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To me it looks like a lot of iron stained mica. If you think you have visible gold in quartz, crush and pan it. It will reveal the truth. No gold in the gold pan, no gold in the rock.

Once you have seen visible gold in rocks then you will never mistake it again. It has a yellow metallic look that's unique and it will form sharp edges and hooks when it is at a freshly broken surface. It is pulled out and sticks out of the surface while most other minerals just breaks. It has to do with the malleability of gold.

Göran
 

cosmetal

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g_axelsson said:
To me it looks like a lot of iron stained mica. If you think you have visible gold in quartz, crush and pan it. It will reveal the truth. No gold in the gold pan, no gold in the rock.

Once you have seen visible gold in rocks then you will never mistake it again. It has a yellow metallic look that's unique and it will form sharp edges and hooks when it is at a freshly broken surface. It is pulled out and sticks out of the surface while most other minerals just breaks. It has to do with the malleability of gold.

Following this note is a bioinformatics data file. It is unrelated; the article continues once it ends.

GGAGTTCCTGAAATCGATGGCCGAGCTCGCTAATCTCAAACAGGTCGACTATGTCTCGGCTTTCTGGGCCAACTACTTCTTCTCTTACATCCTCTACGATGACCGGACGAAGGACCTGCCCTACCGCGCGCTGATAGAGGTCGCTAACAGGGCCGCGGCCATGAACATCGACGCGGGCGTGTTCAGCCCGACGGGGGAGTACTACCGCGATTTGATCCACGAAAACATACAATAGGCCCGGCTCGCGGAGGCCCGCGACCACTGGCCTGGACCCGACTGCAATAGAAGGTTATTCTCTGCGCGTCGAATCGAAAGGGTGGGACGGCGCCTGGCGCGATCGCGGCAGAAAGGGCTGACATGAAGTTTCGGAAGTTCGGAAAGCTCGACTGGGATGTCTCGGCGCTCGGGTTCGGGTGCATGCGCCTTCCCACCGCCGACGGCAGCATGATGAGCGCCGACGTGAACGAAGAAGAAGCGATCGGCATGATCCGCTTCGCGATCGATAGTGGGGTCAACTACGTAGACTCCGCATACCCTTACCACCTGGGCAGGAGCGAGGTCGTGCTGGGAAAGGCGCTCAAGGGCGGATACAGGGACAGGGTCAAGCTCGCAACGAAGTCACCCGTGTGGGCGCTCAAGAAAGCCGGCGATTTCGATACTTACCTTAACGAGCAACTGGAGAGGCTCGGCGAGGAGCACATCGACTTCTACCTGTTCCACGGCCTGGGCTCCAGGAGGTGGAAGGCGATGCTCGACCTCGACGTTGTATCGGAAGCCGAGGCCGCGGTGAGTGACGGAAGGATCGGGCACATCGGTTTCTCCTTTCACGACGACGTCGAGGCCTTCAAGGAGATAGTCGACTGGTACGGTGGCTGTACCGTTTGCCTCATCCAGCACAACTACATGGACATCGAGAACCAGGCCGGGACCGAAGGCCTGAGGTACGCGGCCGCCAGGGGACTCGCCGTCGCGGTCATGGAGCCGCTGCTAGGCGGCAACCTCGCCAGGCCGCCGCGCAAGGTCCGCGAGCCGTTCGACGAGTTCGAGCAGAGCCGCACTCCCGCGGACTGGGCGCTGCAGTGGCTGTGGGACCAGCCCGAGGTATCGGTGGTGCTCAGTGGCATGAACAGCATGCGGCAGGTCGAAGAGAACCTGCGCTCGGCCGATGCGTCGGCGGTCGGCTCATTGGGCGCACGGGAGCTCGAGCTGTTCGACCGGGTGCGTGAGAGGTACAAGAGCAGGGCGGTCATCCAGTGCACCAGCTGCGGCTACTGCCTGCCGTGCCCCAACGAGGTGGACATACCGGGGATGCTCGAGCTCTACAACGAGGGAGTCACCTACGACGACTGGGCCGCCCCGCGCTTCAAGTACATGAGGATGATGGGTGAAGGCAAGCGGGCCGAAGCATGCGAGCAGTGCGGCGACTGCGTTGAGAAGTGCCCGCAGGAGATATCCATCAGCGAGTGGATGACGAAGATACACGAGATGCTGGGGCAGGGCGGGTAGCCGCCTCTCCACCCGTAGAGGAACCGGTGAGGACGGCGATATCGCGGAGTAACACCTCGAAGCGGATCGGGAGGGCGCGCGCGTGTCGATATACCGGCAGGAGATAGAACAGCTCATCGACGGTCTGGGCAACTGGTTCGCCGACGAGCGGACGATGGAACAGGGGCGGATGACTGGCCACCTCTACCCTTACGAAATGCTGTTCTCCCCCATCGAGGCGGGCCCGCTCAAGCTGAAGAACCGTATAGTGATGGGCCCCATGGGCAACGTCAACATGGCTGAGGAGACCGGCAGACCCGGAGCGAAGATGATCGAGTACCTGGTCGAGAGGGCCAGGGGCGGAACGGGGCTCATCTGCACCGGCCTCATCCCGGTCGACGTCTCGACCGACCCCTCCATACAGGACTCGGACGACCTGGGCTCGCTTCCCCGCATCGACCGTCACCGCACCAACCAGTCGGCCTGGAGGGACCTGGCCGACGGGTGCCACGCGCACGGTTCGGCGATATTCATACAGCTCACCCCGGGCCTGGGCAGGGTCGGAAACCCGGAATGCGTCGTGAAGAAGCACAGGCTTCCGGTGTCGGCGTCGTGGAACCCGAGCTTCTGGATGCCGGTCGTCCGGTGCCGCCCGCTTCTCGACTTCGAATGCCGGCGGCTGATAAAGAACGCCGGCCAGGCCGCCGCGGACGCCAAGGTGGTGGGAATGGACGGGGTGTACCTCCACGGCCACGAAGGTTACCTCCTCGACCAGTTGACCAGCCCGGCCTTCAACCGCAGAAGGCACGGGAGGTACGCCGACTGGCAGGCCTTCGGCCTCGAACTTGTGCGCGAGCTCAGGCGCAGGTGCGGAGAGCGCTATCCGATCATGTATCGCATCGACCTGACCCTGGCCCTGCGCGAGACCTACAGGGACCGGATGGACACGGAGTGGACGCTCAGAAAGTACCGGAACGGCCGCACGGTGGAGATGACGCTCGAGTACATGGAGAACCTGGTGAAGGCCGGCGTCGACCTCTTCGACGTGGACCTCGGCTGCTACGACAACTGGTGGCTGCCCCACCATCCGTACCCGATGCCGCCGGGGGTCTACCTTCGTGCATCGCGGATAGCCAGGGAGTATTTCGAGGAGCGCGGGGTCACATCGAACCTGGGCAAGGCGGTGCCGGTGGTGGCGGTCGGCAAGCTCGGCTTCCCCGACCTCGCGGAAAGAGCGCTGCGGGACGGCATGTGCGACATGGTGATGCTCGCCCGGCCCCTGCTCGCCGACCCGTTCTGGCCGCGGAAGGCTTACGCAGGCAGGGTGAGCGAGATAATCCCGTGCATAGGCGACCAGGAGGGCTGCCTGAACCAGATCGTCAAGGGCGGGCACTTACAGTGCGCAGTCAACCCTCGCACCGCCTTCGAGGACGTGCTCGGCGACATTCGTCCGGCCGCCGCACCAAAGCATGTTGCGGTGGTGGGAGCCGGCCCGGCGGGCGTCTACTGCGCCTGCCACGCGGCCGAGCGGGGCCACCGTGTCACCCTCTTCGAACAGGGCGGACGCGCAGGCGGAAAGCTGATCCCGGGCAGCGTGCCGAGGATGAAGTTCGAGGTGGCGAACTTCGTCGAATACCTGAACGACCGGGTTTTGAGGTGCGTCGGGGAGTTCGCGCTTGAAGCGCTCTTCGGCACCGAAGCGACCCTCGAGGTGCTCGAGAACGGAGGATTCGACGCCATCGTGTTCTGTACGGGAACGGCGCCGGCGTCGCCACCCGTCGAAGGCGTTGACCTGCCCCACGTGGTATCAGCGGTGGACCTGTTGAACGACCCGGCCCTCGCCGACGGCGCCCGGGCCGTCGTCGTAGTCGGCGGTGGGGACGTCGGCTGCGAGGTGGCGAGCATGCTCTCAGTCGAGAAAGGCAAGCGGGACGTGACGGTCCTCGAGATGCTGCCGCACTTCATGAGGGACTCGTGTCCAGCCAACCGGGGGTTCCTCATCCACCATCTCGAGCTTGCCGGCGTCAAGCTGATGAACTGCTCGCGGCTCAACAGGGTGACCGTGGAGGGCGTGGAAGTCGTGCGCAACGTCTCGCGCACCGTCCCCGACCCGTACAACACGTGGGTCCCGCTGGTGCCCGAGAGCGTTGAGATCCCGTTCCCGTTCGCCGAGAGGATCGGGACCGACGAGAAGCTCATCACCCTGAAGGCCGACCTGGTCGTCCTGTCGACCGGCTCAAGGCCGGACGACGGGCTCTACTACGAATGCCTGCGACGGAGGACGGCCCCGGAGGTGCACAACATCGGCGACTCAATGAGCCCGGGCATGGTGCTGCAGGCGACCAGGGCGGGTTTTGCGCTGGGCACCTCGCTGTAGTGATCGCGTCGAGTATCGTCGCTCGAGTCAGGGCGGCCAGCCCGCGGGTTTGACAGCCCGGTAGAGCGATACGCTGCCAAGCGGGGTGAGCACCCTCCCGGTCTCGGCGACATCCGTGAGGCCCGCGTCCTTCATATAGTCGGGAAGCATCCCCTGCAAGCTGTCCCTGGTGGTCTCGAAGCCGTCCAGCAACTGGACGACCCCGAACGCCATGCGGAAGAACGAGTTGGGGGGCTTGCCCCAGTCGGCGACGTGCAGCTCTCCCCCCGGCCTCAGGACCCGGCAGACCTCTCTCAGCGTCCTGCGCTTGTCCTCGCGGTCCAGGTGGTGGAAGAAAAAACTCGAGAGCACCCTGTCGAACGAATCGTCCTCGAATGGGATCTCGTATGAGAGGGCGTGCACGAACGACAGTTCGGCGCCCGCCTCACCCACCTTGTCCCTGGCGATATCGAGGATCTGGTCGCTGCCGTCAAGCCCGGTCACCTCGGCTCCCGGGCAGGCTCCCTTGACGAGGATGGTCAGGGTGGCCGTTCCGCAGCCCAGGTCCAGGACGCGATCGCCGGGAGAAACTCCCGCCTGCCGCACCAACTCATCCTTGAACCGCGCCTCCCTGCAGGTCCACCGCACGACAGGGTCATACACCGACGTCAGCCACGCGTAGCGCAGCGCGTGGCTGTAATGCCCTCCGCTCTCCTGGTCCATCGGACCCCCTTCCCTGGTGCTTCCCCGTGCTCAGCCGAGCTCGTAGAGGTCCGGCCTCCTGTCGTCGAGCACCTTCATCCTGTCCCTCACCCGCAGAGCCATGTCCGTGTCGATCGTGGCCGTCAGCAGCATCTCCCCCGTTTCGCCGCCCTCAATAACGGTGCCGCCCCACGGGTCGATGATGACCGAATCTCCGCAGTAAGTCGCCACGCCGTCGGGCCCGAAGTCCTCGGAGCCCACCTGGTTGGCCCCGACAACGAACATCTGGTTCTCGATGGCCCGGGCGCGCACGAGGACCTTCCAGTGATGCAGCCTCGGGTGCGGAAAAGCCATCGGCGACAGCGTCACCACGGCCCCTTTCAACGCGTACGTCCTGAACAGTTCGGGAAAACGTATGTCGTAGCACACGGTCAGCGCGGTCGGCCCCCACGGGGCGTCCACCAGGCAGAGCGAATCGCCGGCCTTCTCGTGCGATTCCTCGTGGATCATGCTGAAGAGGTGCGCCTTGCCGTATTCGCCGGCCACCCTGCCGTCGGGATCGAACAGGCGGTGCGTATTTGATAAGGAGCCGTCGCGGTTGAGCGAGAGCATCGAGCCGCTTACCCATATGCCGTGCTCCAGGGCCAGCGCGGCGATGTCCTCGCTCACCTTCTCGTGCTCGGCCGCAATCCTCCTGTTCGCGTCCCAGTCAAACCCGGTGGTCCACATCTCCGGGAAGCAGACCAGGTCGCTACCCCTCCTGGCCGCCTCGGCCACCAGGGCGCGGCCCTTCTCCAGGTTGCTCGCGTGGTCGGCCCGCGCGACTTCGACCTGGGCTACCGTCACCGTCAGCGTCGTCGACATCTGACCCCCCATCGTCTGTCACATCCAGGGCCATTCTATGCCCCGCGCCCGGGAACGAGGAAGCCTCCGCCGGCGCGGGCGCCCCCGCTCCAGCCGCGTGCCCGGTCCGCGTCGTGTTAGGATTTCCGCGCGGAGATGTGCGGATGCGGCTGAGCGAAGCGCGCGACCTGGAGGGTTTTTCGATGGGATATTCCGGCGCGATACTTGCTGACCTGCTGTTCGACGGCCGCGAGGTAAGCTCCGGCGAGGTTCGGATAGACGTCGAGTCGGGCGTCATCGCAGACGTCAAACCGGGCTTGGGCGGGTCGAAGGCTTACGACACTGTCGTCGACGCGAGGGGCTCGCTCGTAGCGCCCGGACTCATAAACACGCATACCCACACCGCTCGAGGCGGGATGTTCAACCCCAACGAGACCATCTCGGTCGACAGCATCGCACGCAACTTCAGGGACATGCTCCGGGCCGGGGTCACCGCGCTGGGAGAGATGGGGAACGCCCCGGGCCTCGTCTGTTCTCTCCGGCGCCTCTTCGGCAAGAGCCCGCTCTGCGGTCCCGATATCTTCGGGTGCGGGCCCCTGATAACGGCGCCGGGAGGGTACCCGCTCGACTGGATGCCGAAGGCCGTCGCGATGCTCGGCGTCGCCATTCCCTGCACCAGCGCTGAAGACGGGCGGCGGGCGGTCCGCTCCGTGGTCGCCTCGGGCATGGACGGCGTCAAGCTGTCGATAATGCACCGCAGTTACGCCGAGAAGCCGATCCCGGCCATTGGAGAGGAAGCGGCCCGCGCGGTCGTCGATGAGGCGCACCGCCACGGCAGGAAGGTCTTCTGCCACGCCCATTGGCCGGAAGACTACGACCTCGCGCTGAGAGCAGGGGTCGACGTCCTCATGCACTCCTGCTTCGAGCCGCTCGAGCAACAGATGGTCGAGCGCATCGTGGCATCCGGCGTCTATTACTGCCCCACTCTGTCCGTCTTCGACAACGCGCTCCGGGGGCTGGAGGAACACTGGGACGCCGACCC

Göran

1849 California gold rush miner's saying to new prospectors:

"If you think it's gold - it ain't!" :wink:

Peace and health,
James
 

cosmetal

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cosmetal said:
g_axelsson said:
To me it looks like a lot of iron stained mica. If you think you have visible gold in quartz, crush and pan it. It will reveal the truth. No gold in the gold pan, no gold in the rock.

Once you have seen visible gold in rocks then you will never mistake it again. It has a yellow metallic look that's unique and it will form sharp edges and hooks when it is at a freshly broken surface. It is pulled out and sticks out of the surface while most other minerals just breaks. It has to do with the malleability of gold.

Göran

1849 California gold rush miner's saying to new prospectors:

"If you think it's gold - it ain't!" :wink:

Peace and health,
James
Not happy with the old prospectors answer, the new prospector pressed the old-timer for more information that he could use to become rich. The old-timer said:

"Gold is where you find it!"

Glad I could be of help. 8)

Peace and fun,
James
 

Builtonrock

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Looks similar to some I've seen which collectors prefer on the quartz for display.
Check out specimen collectors online
 

galenrog

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What does the assay tell you? Many minerals in nature can have, to the inexperienced, the appearance of gold. Some will even pass what some call an acid test. Without an assay, you have yellowin your rock.

Time for more coffee.
 

orvi

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Apr 13, 2021